The first marriage license issued in Barren County to a same-sex couple went to two Glasgow women who were married Wednesday. [Glasgow Daily Times]

Nearly every headline about the U.S. government’s new report on polar bears echoes gloom and doom. [ThinkProgress]

See video of the failure here. Casey Davis, a Kentucky clerk of court who wants the state to issue marriage licenses online so he doesn’t have to, met with Gov. Steve Beshear Thursday to make his pitch in person. [WKYT]

Heroin use in the US has surged in the past decade as experts say people using opioid painkillers are increasingly turning to heroin as a cheaper high. [BBC]

Steve Beshear told Casey County Clerk Casey Davis Thursday that he should issue marriage licenses to every qualified person or resign. [H-L]

A bill to fund the Department of the Interior stalled Thursday after Republicans tried to add an amendment that would protect the Confederate flag in national cemeteries. [HuffPo]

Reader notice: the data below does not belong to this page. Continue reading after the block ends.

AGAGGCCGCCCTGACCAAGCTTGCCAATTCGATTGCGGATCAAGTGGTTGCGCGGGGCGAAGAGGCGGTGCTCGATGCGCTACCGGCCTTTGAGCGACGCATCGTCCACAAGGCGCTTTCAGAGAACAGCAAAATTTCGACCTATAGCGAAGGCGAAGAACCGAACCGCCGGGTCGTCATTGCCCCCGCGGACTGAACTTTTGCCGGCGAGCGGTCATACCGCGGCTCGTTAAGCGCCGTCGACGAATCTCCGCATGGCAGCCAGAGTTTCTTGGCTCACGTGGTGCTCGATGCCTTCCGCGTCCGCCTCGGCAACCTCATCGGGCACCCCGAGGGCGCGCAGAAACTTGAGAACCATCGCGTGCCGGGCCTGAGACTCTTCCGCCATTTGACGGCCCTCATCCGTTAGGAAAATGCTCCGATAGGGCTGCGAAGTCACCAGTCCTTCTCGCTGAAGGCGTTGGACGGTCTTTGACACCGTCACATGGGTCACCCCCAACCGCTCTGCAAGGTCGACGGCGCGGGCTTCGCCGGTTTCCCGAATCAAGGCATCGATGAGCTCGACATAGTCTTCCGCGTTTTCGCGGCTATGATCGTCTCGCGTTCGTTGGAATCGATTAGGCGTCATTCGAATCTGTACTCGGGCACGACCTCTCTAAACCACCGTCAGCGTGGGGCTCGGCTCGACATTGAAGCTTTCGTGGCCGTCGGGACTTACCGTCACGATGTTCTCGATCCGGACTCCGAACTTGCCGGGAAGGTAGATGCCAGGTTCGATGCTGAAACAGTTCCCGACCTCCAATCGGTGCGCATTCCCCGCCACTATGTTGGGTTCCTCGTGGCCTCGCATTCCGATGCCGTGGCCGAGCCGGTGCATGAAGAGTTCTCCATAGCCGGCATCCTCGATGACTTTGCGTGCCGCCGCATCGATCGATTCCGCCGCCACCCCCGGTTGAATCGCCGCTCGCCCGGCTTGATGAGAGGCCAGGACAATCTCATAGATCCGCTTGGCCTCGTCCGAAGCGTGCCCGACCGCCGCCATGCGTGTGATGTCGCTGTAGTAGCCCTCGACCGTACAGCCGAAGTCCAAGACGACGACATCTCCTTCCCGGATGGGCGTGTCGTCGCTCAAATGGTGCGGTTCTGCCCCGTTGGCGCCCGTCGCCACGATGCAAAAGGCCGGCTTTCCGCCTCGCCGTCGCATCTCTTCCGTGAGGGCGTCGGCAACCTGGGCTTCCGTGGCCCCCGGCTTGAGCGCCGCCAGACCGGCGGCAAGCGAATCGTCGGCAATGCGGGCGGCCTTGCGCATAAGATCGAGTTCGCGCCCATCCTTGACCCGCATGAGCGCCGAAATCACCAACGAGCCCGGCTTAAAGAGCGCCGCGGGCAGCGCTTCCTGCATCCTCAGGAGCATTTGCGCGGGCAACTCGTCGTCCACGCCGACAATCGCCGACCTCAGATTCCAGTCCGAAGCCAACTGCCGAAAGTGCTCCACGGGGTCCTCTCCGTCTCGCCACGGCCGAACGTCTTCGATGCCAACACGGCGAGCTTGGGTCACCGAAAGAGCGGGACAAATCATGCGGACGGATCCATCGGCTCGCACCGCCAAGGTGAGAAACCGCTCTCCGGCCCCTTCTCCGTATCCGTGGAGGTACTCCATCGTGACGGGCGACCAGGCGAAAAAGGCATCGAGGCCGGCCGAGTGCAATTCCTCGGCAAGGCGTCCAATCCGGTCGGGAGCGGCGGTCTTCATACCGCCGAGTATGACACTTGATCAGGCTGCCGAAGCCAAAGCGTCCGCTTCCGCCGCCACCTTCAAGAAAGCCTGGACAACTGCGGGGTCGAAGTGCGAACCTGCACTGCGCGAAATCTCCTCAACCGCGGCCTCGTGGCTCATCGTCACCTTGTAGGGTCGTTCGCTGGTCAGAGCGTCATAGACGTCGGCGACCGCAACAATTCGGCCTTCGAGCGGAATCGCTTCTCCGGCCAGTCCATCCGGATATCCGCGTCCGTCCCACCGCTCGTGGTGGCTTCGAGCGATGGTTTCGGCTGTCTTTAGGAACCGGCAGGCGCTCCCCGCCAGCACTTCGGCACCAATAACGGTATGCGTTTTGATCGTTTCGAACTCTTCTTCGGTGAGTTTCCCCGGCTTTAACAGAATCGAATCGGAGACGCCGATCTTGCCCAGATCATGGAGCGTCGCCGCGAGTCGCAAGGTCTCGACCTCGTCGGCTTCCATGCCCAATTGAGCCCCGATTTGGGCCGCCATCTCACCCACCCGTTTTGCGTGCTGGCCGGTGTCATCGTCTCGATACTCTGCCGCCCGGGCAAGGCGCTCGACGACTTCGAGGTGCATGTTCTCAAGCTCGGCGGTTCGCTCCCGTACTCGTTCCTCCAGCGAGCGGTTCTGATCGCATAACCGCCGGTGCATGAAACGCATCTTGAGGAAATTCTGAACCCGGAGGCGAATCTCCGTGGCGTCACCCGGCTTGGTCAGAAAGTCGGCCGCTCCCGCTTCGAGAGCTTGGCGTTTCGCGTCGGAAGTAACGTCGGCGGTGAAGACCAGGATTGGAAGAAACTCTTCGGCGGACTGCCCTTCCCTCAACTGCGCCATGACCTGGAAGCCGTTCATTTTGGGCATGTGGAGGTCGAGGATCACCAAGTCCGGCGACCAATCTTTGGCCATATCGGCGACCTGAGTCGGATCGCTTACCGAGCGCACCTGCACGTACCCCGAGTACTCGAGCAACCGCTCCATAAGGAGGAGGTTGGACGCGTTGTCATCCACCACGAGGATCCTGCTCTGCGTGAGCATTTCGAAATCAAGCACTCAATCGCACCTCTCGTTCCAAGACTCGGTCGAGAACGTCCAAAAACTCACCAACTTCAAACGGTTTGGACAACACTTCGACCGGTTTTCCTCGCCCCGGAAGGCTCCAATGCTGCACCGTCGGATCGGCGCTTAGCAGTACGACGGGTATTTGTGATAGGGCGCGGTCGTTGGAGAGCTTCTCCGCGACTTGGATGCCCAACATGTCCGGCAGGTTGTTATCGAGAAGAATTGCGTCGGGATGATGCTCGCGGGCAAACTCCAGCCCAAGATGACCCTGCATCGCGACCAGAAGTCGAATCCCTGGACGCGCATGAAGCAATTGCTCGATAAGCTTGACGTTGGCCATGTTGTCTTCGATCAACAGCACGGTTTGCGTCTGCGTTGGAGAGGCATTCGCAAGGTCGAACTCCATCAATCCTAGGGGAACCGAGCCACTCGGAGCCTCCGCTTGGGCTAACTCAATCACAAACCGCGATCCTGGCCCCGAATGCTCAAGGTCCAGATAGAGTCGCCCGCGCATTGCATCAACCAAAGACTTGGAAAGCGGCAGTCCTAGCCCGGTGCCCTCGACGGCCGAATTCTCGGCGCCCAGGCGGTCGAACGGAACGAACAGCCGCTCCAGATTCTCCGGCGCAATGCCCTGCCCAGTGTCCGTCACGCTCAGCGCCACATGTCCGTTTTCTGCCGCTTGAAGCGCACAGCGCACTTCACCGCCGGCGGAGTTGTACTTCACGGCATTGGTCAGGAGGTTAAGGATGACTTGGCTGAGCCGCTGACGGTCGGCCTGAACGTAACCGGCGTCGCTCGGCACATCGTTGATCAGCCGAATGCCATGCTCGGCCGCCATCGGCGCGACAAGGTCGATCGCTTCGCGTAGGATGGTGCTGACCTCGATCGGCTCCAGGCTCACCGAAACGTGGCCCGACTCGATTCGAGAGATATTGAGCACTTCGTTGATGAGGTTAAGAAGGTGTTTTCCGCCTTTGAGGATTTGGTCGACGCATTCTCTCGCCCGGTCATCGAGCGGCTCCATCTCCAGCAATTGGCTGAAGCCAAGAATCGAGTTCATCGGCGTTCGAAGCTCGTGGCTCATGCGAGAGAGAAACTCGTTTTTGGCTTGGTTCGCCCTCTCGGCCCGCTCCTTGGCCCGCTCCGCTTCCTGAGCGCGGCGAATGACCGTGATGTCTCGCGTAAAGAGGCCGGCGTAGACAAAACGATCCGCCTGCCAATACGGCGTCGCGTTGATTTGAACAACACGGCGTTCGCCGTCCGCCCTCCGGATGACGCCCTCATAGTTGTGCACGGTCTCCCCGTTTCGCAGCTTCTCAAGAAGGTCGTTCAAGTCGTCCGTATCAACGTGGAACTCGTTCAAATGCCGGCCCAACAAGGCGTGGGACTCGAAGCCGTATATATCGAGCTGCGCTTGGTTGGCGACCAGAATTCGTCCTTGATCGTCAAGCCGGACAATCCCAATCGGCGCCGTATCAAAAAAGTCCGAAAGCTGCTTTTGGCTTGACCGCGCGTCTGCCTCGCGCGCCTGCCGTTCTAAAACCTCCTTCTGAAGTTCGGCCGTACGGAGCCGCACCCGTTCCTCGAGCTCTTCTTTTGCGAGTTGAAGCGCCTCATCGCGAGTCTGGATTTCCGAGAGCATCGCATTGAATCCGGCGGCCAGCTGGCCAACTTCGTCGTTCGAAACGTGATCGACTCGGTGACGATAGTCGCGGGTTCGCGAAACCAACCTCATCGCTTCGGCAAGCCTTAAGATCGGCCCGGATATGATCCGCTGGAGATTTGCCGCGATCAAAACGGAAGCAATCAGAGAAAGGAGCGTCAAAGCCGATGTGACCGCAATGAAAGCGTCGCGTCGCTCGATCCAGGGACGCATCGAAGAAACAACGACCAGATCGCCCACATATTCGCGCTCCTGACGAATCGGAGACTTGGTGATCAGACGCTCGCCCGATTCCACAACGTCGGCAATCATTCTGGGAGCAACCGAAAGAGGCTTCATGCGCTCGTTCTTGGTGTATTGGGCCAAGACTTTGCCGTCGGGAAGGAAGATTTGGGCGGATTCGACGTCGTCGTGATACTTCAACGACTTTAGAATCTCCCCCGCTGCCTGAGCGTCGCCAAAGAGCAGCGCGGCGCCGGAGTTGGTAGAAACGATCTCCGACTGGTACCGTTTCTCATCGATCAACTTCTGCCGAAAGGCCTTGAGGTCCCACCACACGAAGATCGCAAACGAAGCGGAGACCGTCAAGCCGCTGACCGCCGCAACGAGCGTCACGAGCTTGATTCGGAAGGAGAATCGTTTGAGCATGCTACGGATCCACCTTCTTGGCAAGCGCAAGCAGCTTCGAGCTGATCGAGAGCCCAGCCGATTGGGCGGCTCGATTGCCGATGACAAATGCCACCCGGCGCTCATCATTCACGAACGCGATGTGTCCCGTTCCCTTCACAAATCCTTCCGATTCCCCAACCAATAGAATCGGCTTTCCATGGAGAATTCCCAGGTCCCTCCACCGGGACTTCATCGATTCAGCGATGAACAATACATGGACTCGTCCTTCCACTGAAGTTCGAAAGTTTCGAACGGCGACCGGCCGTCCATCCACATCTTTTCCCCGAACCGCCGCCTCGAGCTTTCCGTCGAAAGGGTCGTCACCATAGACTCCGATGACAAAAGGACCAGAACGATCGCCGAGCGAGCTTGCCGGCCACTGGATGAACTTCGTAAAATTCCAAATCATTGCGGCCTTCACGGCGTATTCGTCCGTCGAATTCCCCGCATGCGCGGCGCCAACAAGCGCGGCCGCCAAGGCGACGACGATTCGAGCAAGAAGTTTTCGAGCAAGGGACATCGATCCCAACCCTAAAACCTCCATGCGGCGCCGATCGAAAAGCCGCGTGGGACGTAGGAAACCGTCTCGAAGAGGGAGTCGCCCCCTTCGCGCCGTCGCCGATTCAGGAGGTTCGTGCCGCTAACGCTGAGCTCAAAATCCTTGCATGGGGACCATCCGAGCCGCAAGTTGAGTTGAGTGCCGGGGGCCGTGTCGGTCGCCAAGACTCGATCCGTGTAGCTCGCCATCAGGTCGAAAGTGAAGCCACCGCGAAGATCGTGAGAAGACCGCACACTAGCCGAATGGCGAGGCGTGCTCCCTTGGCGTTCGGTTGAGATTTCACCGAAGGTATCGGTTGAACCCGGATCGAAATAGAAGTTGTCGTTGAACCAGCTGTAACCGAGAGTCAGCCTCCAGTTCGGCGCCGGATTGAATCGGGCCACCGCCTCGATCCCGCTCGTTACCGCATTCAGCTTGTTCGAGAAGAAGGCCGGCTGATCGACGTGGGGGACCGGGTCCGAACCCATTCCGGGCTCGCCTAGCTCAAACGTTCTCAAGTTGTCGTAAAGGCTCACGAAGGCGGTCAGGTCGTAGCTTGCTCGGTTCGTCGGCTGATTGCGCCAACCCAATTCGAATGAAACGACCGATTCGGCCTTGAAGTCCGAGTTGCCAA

Bevin & Conway Have Zero Class

Matt Bevin and Jack Conway agreed to appear at a Kentucky Black Caucus event:

In what will be a rare rendezvous in early stages of the governor’s race, Republican Matt Bevin and Democrat Jack Conway will appear alongside each other Saturday in Radcliff.

Bevin has criticized Conway for not scheduling more mutual appearances while the Conway campaign has labeled those criticisms are distractions. But both will headline the Kentucky Black Caucus’ meeting where they will spend about 15-20 minutes each speaking before taking questions from the floor.


“The areas we will be focusing on are race relations and poverty,” said Stan Holmes, Kentucky Black Caucus vice president and Radcliff councilman. He added that 24 percent of Hardin County youths struggle with poverty daily.

Then both of them panicked and crapped out:

Because of a scheduling conflict, Kentucky Attorney General Jack Conway will not be able to attend a Saturday event in Radcliff, according to campaign staff.


Instead, Conway’s running mate, state Rep. Sannie Overly, will attend in his place where she will speak for about 15 to 20 minutes about the Democratic ticket.

While Bevin also was announced, KBC Vice President Stan Holmes said Monday that someone from the Bevin campaign will speak.

Wondering how seriously either Matt Bevin or Jack Conway take matters of race and poverty in Kentucky?

With such disregard that neither can be bothered to show up.

Scheduling conflict? Really? If this were about a drug scandal involving Jack’s brother or a government bailout for some of Matt’s bells or whatever, they’d both show up a day early.

Nothing will change for the better come November.